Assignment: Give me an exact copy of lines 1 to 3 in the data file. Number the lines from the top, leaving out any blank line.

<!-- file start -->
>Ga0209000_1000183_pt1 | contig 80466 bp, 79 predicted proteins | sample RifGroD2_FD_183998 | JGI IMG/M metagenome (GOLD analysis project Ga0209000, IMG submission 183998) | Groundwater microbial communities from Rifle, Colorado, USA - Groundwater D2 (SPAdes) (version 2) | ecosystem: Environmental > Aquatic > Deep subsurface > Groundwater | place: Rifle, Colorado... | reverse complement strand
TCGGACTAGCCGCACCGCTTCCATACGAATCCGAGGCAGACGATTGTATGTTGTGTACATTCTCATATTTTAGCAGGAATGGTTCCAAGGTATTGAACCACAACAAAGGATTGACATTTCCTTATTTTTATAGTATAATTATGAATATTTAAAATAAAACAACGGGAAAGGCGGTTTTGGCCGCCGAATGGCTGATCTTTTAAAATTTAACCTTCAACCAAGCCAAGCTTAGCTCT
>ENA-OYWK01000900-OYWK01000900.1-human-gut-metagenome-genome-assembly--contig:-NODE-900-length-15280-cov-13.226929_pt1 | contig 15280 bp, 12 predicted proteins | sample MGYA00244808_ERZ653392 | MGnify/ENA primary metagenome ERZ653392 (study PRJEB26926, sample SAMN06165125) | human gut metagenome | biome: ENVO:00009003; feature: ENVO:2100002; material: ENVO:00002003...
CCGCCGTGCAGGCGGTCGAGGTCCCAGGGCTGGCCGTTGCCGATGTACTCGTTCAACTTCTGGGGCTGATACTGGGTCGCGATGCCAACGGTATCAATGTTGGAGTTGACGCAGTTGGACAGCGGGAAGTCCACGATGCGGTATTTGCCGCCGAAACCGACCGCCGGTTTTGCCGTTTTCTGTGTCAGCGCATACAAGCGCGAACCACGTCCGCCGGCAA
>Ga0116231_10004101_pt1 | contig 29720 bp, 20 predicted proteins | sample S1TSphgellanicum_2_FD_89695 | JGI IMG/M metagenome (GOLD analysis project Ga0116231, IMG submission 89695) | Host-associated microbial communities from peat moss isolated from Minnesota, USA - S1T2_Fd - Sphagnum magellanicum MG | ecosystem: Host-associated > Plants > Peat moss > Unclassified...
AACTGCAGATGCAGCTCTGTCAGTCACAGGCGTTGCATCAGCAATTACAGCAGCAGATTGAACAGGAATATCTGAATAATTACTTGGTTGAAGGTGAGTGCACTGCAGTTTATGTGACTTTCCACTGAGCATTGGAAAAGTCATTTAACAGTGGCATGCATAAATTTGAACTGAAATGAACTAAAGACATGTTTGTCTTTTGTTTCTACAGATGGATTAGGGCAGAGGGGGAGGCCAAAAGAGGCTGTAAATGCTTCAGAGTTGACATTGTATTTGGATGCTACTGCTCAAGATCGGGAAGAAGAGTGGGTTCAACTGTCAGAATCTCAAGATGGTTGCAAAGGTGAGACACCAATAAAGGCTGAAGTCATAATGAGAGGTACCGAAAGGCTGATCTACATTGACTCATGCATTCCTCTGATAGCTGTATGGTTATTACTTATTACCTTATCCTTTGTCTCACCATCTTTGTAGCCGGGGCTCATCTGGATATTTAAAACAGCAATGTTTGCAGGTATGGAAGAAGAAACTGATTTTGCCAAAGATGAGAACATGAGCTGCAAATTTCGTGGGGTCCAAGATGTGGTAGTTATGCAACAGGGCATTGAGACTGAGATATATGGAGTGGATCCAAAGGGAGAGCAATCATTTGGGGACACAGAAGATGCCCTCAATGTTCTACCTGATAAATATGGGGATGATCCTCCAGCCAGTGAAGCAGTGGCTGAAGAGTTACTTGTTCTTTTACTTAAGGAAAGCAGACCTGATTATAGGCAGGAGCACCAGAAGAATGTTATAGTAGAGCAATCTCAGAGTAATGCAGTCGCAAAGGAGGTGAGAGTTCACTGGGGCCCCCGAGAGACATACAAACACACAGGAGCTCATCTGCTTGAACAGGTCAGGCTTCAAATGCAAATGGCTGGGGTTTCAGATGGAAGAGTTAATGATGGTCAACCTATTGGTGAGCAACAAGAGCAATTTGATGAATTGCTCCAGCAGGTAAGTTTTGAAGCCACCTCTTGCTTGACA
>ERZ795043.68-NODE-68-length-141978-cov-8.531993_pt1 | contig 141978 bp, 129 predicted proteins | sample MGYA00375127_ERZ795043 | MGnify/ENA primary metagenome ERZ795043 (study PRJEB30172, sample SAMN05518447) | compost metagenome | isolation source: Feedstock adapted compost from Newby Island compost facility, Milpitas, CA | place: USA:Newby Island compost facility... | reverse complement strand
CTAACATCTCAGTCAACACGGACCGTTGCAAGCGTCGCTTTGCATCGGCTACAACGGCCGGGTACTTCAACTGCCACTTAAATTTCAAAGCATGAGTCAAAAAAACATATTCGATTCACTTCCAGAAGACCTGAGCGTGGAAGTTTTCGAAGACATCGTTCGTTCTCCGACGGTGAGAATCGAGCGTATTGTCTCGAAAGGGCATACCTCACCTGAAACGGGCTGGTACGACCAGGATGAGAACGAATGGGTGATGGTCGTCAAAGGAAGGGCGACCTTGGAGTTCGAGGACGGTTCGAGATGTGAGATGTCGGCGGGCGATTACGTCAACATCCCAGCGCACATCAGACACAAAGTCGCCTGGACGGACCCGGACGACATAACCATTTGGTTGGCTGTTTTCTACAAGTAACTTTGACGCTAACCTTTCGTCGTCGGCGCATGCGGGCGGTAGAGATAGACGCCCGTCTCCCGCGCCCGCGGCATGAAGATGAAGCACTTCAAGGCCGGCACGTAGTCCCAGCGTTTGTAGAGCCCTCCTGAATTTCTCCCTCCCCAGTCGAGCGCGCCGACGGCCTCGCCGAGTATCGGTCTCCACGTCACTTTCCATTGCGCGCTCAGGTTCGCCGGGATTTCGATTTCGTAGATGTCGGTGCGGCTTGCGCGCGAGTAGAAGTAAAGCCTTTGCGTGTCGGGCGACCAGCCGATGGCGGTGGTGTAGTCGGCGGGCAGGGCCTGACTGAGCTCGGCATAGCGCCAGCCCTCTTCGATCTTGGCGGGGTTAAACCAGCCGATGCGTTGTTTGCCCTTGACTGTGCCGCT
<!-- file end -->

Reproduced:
>Ga0209000_1000183_pt1 | contig 80466 bp, 79 predicted proteins | sample RifGroD2_FD_183998 | JGI IMG/M metagenome (GOLD analysis project Ga0209000, IMG submission 183998) | Groundwater microbial communities from Rifle, Colorado, USA - Groundwater D2 (SPAdes) (version 2) | ecosystem: Environmental > Aquatic > Deep subsurface > Groundwater | place: Rifle, Colorado... | reverse complement strand
TCGGACTAGCCGCACCGCTTCCATACGAATCCGAGGCAGACGATTGTATGTTGTGTACATTCTCATATTTTAGCAGGAATGGTTCCAAGGTATTGAACCACAACAAAGGATTGACATTTCCTTATTTTTATAGTATAATTATGAATATTTAAAATAAAACAACGGGAAAGGCGGTTTTGGCCGCCGAATGGCTGATCTTTTAAAATTTAACCTTCAACCAAGCCAAGCTTAGCTCT
>ENA-OYWK01000900-OYWK01000900.1-human-gut-metagenome-genome-assembly--contig:-NODE-900-length-15280-cov-13.226929_pt1 | contig 15280 bp, 12 predicted proteins | sample MGYA00244808_ERZ653392 | MGnify/ENA primary metagenome ERZ653392 (study PRJEB26926, sample SAMN06165125) | human gut metagenome | biome: ENVO:00009003; feature: ENVO:2100002; material: ENVO:00002003...